Long-missing Goya painting found in Imelda Marcos’ collection

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ImeldaA rare artwork by 19-century Spanish painter Francisco de Goya has been found in the collection of Imelda Marcos, former first lady of the Philippines and wife of late dictator Ferdinand Marcos. The painting Portrait of the 10th Marquesa De Santa Cruz as the Muse was now rediscovered among property seized from Imelda by the Philippine government in 2014.

The artwork has a turbulent history. Painted in 1805 for a private sponsor, it became war booty for Napoleon in 1814 who took it to France. There it became part of several different private collections and found its way back to Spain where it appeared in the first retrospective exhibition of Goya’s work in the Prado museum in 1928.

In 1940, the painting was chosen by Spanish dictator Franco to be given to Adolf Hitler to be shown in the planned Nazi museum in Linz, Austria. The reason was that the lyre held by the girl on the painting shows a swastika, a symbol associated with Nazism, although Goya placed it as a traditional Celtic symbol. For unclear reasons, the painting was not given to Hitler.

The Marquesa of Santa Cruz as a Muse, Francisco De Goya, 1805
Portrait of the 10th Marquesa De Santa Cruz as the Muse, Francisco De Goya, 1805

It was then bought by English nobleman Lord Wellington and added to his collection. In 1965, it was acquired by the Los Angeles County Museum of Art (LACMA) but in 1977, it disappeared from the inventory list of the museum that only stated the painting has been sold to an “anonymous buyer”, apparently never to be seen again.

It later turned out that the painting was sold to Marlborough Fine Art London – one of the world’s leading contemporary art dealers – from where it seems to have been acquired by Imelda Marcos. However, it was only in the mid-1980s that rumours spread that it had gone to Marcos. It is still not entirely clear why the LACMA actually sold the piece.

Ferdinand Marcos was overthrown in February 1986 and Philippine authorities subsequently took possession of his and his wife’s assets. They found Imelda’s collection of around 3,000 shoes and a number of paintings attributed to Botticelli, Raphael, Michelangelo, Titian, El Greco, Velázquez, Van Gogh, Picasso an others, intended for the Metropolitan Museum of Manila, but most of the artworks ended up in her private residences.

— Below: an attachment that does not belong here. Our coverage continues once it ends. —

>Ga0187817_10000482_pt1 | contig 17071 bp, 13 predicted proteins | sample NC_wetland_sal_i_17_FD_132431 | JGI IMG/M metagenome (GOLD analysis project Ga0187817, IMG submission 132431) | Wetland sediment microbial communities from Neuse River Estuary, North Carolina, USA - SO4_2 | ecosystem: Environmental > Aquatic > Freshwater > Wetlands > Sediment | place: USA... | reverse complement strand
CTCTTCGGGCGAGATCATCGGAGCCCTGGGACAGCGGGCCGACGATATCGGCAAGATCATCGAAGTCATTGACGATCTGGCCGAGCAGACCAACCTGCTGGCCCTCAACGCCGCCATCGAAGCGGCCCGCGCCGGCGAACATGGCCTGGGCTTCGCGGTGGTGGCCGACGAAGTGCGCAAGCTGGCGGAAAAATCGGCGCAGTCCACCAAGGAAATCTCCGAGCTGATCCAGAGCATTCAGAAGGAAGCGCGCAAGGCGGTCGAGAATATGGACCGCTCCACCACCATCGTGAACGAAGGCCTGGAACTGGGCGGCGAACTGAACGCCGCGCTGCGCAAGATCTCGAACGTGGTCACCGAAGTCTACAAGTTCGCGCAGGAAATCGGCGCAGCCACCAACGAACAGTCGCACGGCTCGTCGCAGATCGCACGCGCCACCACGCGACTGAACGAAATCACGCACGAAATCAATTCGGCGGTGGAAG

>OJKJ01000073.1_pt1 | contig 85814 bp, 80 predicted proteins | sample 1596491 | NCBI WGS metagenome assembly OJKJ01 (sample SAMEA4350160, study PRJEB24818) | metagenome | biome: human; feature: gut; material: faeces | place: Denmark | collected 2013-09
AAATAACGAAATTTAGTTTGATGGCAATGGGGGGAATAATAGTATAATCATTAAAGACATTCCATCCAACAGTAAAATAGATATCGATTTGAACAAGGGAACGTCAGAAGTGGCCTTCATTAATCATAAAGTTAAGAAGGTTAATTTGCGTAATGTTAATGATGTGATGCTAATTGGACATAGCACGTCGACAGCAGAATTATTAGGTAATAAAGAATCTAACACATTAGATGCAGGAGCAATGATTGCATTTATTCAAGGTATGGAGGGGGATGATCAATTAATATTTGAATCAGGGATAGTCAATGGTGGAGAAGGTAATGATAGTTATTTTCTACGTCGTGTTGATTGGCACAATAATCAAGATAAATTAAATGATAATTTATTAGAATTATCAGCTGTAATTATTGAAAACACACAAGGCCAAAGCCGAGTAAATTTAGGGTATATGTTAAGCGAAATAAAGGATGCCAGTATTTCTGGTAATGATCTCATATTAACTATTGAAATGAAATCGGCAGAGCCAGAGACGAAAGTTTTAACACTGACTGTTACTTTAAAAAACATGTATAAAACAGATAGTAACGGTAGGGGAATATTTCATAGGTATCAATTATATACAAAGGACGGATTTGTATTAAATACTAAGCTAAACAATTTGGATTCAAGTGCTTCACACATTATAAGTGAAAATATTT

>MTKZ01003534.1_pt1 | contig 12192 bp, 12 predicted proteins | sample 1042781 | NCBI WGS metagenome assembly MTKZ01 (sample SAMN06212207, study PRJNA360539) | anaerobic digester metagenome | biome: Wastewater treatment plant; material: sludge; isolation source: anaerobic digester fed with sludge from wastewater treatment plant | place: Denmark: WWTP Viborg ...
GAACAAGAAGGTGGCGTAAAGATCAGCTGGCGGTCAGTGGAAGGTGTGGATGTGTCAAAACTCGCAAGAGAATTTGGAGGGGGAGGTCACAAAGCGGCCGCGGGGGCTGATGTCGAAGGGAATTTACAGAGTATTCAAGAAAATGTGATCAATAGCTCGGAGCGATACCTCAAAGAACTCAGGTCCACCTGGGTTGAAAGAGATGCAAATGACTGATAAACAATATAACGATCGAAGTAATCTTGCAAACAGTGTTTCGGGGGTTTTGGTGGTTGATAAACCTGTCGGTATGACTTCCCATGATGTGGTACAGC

It is unclear where Goya’s painting is kept now after it has been seized by the Philippine government, since it was allegedly purchased with stolen government funds.

 

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Reading Time: 2 minutes

A rare artwork by 19-century Spanish painter Francisco de Goya has been found in the collection of Imelda Marcos, former first lady of the Philippines and wife of late dictator Ferdinand Marcos. The painting Portrait of the 10th Marquesa De Santa Cruz as the Muse was now rediscovered among property seized from Imelda by the Philippine government in 2014.

Reading Time: 2 minutes

ImeldaA rare artwork by 19-century Spanish painter Francisco de Goya has been found in the collection of Imelda Marcos, former first lady of the Philippines and wife of late dictator Ferdinand Marcos. The painting Portrait of the 10th Marquesa De Santa Cruz as the Muse was now rediscovered among property seized from Imelda by the Philippine government in 2014.

The artwork has a turbulent history. Painted in 1805 for a private sponsor, it became war booty for Napoleon in 1814 who took it to France. There it became part of several different private collections and found its way back to Spain where it appeared in the first retrospective exhibition of Goya’s work in the Prado museum in 1928.

In 1940, the painting was chosen by Spanish dictator Franco to be given to Adolf Hitler to be shown in the planned Nazi museum in Linz, Austria. The reason was that the lyre held by the girl on the painting shows a swastika, a symbol associated with Nazism, although Goya placed it as a traditional Celtic symbol. For unclear reasons, the painting was not given to Hitler.

The Marquesa of Santa Cruz as a Muse, Francisco De Goya, 1805
Portrait of the 10th Marquesa De Santa Cruz as the Muse, Francisco De Goya, 1805

It was then bought by English nobleman Lord Wellington and added to his collection. In 1965, it was acquired by the Los Angeles County Museum of Art (LACMA) but in 1977, it disappeared from the inventory list of the museum that only stated the painting has been sold to an “anonymous buyer”, apparently never to be seen again.

It later turned out that the painting was sold to Marlborough Fine Art London – one of the world’s leading contemporary art dealers – from where it seems to have been acquired by Imelda Marcos. However, it was only in the mid-1980s that rumours spread that it had gone to Marcos. It is still not entirely clear why the LACMA actually sold the piece.

Ferdinand Marcos was overthrown in February 1986 and Philippine authorities subsequently took possession of his and his wife’s assets. They found Imelda’s collection of around 3,000 shoes and a number of paintings attributed to Botticelli, Raphael, Michelangelo, Titian, El Greco, Velázquez, Van Gogh, Picasso an others, intended for the Metropolitan Museum of Manila, but most of the artworks ended up in her private residences.

It is unclear where Goya’s painting is kept now after it has been seized by the Philippine government, since it was allegedly purchased with stolen government funds.

 

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